Ruesi is nothing to do with Buddhism. Thailand is a wonderful mix of beliefs and superstitions. You can read more about Ruesi HERE. Funnily recently we passed a small festival happening outside Nong Bua Lamphu, close to where we live and stopped of course to see what was going on.
Part of the ritual in progress was the “ordination” of someone as Ruesi, which was a first for me. I haven’t seen that done before.
OK, back to topic. The reason you are following that arrow is that there is a great view at the top of the hill at the back of the wat. A shame it was so misty but as you can see it is a short walk that is worth the effort.
Things like views are very much a farang obsession and Gaun is far more interested in her favourite aspect of life (next to food and her lovely farang husband of course) flowers:
Back on the road our next couple of stops were at places I have covered before in my previous posts so I won’t do more than touch on them. Good luck comes in all sorts of shapes and sizes in Thailand and your next stop maybe 10 minutes drive from the temple once you get back on the 211 heading east to Nong Khai is no exception:
A lunch stop next and I recommend this place, which you can’t miss because it sort of stands out. Decent food, plenty of it and at local rather than tourist prices. A nice change from Chiang Khan.
Here are a few photos from their website and I have included the itinerary here Pandaw. Maybe my lottery ticket will come in soon.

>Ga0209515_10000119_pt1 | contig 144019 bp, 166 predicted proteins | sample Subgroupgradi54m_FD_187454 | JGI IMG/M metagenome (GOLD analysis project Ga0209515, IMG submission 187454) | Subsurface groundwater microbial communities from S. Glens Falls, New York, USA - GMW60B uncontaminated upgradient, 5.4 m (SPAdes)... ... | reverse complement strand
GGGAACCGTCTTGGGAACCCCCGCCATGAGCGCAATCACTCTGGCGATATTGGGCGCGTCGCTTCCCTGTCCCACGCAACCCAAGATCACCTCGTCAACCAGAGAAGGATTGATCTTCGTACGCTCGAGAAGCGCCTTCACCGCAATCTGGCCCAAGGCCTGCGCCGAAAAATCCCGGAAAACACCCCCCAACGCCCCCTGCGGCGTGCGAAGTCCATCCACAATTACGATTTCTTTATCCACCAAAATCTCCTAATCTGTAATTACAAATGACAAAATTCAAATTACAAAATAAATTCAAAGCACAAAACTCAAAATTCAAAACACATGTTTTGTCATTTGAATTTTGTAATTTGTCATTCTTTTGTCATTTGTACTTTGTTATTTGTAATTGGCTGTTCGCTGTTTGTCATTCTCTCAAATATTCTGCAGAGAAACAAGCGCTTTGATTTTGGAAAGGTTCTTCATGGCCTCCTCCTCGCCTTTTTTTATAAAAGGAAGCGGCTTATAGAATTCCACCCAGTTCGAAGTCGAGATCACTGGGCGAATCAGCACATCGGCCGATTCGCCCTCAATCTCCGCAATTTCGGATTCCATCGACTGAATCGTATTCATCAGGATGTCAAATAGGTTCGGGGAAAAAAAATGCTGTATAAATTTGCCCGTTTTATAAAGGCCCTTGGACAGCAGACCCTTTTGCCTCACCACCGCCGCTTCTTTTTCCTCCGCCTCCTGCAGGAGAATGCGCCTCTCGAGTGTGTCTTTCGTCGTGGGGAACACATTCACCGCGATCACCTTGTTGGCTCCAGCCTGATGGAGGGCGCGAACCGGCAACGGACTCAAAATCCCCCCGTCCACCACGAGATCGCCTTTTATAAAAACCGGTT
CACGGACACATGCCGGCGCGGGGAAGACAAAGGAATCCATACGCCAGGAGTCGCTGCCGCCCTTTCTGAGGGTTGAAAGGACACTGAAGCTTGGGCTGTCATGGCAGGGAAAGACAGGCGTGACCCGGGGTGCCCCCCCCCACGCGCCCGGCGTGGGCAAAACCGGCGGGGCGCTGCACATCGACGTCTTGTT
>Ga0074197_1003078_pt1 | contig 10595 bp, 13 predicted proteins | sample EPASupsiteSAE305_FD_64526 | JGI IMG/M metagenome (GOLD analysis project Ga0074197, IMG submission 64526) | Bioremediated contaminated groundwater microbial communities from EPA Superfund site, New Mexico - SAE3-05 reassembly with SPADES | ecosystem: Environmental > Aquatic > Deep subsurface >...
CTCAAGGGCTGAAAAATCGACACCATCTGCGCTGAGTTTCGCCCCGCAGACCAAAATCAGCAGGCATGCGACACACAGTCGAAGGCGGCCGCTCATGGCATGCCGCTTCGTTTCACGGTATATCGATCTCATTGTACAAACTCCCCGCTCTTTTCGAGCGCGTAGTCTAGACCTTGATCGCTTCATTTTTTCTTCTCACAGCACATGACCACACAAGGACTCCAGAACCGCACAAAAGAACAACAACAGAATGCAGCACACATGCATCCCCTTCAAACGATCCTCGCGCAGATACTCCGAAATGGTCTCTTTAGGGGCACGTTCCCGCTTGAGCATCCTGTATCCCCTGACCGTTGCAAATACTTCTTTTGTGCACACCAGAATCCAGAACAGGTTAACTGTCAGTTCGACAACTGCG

And the final scenic stop for day 2 was a must if travelling this route – the Nong Khai Skywalk. Once again the weather spoiled the full potential of this unusual temple attraction but it was still worth the detour.
The skywalk is attached to a wat called Pha Tak Suea and I can’t work out how that fits into Buddhist teachings.A huge income earner though and you can see the benefits for the temple by the ongoing construction happening on the hill. Whatever the philosophy (or lack of) the skywalk is worth a visit so add it to your list.
Although it is called the Nong Khai Skywalk it is located about an hour’s drive from the town and the remainder of the trip is pretty Thai ordinary with increasing development as you drive into Nong Khai itself.
If you are staying overnight in Nong Khai, which we did for our second night away from home, then I strongly recommend Mut Mee Guesthouse (no kickback involved although I am open to offers). It is a wonderful peaceful oasis set right on the Mekong. Great rooms, not expensive and beautifully maintained under the ownership of Jerome an English guy.
For parking the laneway to the guesthouse is VERY narrow and not recommended. There is almost no parking at the end anyway. Instead aim for the street to the right of the guesthouse as marked on the map above 17°52’59.90″N 102°44’35.92″E where there is plenty of space. Mut Mee can be easily accessed from the public walkway at the top of the street next to the river.
I recommend Mut Mee for a variety of reasons. Firstly it is owned by a farang who runs the place to farang standards. Maintenance seems to be carried out and things like the taps falling out of the basin, windows that won’t close, doors that won’t open, showers that dribble water at a pressure to make wetting your toothbrush a challenge etc just don’t seem to be on the agenda. The rooms have been furnished with items of decoration that make them attractive not just a concrete firm bed, see-through curtains and a fluorescent tube light.
Mut Mee is beautifully located literally right on the Mekong River. There is a public walkway immediately in front of the guesthouse but it doesn’t intrude at all.